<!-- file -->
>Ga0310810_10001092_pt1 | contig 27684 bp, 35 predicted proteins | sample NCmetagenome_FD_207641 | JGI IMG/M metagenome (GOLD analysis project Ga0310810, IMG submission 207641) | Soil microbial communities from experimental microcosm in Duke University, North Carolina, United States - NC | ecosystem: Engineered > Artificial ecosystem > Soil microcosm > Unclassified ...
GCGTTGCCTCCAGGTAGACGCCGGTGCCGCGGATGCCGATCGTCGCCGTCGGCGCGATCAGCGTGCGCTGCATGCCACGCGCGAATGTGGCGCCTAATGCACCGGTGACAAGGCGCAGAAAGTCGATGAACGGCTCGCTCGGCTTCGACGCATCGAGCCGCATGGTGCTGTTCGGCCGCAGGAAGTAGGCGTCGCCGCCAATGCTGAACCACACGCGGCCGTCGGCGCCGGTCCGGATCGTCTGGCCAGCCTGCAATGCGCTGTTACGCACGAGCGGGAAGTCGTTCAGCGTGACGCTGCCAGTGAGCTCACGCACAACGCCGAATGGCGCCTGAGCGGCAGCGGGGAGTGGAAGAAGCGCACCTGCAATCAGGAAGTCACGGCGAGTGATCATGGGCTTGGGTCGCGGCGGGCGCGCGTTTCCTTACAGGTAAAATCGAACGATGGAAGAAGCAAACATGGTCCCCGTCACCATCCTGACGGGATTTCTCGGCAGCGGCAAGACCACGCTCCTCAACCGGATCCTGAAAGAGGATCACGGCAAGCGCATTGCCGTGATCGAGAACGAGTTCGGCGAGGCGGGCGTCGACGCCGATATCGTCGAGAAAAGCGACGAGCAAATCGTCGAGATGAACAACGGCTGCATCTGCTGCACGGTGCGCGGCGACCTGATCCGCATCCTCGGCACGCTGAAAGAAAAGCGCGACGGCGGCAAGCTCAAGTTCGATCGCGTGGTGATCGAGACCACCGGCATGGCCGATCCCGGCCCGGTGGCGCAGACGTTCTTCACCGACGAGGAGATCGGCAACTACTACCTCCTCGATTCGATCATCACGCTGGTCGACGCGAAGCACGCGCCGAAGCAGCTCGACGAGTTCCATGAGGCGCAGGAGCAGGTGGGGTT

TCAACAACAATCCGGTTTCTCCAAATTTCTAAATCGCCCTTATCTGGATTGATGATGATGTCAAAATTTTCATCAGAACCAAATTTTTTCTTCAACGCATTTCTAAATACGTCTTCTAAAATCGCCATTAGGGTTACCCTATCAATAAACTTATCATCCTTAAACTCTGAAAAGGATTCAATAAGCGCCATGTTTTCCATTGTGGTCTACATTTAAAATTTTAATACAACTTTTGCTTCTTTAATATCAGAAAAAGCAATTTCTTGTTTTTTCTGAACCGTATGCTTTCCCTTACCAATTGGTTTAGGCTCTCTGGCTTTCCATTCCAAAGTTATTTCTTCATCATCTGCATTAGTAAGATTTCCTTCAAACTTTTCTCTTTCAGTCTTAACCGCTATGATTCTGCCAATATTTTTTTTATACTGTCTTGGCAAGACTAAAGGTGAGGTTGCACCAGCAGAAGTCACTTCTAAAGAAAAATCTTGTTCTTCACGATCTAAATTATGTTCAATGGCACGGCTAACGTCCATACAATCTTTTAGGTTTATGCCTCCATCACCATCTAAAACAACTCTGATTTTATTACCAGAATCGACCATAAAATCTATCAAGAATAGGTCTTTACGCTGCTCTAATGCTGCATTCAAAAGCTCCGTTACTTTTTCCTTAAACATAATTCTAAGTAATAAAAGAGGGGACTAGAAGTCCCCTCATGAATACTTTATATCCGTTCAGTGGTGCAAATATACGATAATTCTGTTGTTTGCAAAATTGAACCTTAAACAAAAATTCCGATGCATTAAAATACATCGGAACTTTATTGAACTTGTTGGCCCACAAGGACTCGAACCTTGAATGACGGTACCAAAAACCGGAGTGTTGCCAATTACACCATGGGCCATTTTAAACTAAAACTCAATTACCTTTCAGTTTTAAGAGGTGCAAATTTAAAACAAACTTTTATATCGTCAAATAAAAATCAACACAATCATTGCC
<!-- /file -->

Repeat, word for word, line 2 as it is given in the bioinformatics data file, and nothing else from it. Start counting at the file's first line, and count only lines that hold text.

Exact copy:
GCGTTGCCTCCAGGTAGACGCCGGTGCCGCGGATGCCGATCGTCGCCGTCGGCGCGATCAGCGTGCGCTGCATGCCACGCGCGAATGTGGCGCCTAATGCACCGGTGACAAGGCGCAGAAAGTCGATGAACGGCTCGCTCGGCTTCGACGCATCGAGCCGCATGGTGCTGTTCGGCCGCAGGAAGTAGGCGTCGCCGCCAATGCTGAACCACACGCGGCCGTCGGCGCCGGTCCGGATCGTCTGGCCAGCCTGCAATGCGCTGTTACGCACGAGCGGGAAGTCGTTCAGCGTGACGCTGCCAGTGAGCTCACGCACAACGCCGAATGGCGCCTGAGCGGCAGCGGGGAGTGGAAGAAGCGCACCTGCAATCAGGAAGTCACGGCGAGTGATCATGGGCTTGGGTCGCGGCGGGCGCGCGTTTCCTTACAGGTAAAATCGAACGATGGAAGAAGCAAACATGGTCCCCGTCACCATCCTGACGGGATTTCTCGGCAGCGGCAAGACCACGCTCCTCAACCGGATCCTGAAAGAGGATCACGGCAAGCGCATTGCCGTGATCGAGAACGAGTTCGGCGAGGCGGGCGTCGACGCCGATATCGTCGAGAAAAGCGACGAGCAAATCGTCGAGATGAACAACGGCTGCATCTGCTGCACGGTGCGCGGCGACCTGATCCGCATCCTCGGCACGCTGAAAGAAAAGCGCGACGGCGGCAAGCTCAAGTTCGATCGCGTGGTGATCGAGACCACCGGCATGGCCGATCCCGGCCCGGTGGCGCAGACGTTCTTCACCGACGAGGAGATCGGCAACTACTACCTCCTCGATTCGATCATCACGCTGGTCGACGCGAAGCACGCGCCGAAGCAGCTCGACGAGTTCCATGAGGCGCAGGAGCAGGTGGGGTT